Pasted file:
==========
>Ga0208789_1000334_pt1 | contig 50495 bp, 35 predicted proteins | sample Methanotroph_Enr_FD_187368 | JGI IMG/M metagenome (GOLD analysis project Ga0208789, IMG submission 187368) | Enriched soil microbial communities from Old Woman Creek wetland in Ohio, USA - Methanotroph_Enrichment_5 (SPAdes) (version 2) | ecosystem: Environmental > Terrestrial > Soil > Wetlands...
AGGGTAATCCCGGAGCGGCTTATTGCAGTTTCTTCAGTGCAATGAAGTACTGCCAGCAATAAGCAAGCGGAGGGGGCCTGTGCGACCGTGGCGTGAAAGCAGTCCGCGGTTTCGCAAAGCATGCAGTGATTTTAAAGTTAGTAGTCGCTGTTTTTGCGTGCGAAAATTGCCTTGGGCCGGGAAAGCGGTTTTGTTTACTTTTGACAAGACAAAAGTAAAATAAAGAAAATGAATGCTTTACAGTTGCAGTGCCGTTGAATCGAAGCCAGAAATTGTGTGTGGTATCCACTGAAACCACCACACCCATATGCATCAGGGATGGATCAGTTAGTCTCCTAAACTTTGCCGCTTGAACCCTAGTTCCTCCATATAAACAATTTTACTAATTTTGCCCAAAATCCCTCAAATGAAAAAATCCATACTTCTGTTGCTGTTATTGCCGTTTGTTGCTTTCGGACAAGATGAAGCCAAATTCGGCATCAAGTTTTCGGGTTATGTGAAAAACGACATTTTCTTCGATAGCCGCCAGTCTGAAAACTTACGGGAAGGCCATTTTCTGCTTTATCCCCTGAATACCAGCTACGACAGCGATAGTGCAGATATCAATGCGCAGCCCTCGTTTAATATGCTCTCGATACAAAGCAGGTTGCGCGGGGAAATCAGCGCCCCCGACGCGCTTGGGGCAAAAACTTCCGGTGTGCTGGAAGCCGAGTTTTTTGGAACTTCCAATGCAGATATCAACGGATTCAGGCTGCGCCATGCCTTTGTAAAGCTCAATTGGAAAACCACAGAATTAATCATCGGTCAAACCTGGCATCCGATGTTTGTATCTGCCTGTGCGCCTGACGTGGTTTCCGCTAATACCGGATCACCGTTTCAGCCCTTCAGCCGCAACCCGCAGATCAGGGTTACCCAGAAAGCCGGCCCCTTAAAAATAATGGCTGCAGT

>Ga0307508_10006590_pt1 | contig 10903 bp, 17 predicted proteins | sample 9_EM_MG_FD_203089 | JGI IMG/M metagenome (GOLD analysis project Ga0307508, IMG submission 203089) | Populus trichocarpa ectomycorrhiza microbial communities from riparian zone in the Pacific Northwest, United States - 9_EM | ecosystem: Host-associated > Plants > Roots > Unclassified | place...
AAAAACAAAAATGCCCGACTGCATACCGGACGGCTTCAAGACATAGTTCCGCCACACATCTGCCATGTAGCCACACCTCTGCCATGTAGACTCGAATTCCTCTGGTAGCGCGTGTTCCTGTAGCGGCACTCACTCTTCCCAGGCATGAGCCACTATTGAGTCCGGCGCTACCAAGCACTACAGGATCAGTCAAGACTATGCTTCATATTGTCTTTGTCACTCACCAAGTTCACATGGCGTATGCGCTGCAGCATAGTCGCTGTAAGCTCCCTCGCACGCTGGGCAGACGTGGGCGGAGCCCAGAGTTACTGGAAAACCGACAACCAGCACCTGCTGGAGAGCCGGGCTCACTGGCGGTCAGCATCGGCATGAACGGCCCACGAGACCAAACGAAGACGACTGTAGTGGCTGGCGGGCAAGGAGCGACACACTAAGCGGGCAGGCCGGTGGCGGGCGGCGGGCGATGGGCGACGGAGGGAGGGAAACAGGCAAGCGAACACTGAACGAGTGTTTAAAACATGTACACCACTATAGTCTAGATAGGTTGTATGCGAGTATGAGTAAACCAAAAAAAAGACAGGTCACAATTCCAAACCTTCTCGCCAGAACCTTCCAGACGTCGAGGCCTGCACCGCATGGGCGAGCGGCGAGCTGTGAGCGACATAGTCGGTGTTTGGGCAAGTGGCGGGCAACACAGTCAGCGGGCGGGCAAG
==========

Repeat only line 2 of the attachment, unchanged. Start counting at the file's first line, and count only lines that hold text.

AGGGTAATCCCGGAGCGGCTTATTGCAGTTTCTTCAGTGCAATGAAGTACTGCCAGCAATAAGCAAGCGGAGGGGGCCTGTGCGACCGTGGCGTGAAAGCAGTCCGCGGTTTCGCAAAGCATGCAGTGATTTTAAAGTTAGTAGTCGCTGTTTTTGCGTGCGAAAATTGCCTTGGGCCGGGAAAGCGGTTTTGTTTACTTTTGACAAGACAAAAGTAAAATAAAGAAAATGAATGCTTTACAGTTGCAGTGCCGTTGAATCGAAGCCAGAAATTGTGTGTGGTATCCACTGAAACCACCACACCCATATGCATCAGGGATGGATCAGTTAGTCTCCTAAACTTTGCCGCTTGAACCCTAGTTCCTCCATATAAACAATTTTACTAATTTTGCCCAAAATCCCTCAAATGAAAAAATCCATACTTCTGTTGCTGTTATTGCCGTTTGTTGCTTTCGGACAAGATGAAGCCAAATTCGGCATCAAGTTTTCGGGTTATGTGAAAAACGACATTTTCTTCGATAGCCGCCAGTCTGAAAACTTACGGGAAGGCCATTTTCTGCTTTATCCCCTGAATACCAGCTACGACAGCGATAGTGCAGATATCAATGCGCAGCCCTCGTTTAATATGCTCTCGATACAAAGCAGGTTGCGCGGGGAAATCAGCGCCCCCGACGCGCTTGGGGCAAAAACTTCCGGTGTGCTGGAAGCCGAGTTTTTTGGAACTTCCAATGCAGATATCAACGGATTCAGGCTGCGCCATGCCTTTGTAAAGCTCAATTGGAAAACCACAGAATTAATCATCGGTCAAACCTGGCATCCGATGTTTGTATCTGCCTGTGCGCCTGACGTGGTTTCCGCTAATACCGGATCACCGTTTCAGCCCTTCAGCCGCAACCCGCAGATCAGGGTTACCCAGAAAGCCGGCCCCTTAAAAATAATGGCTGCAGT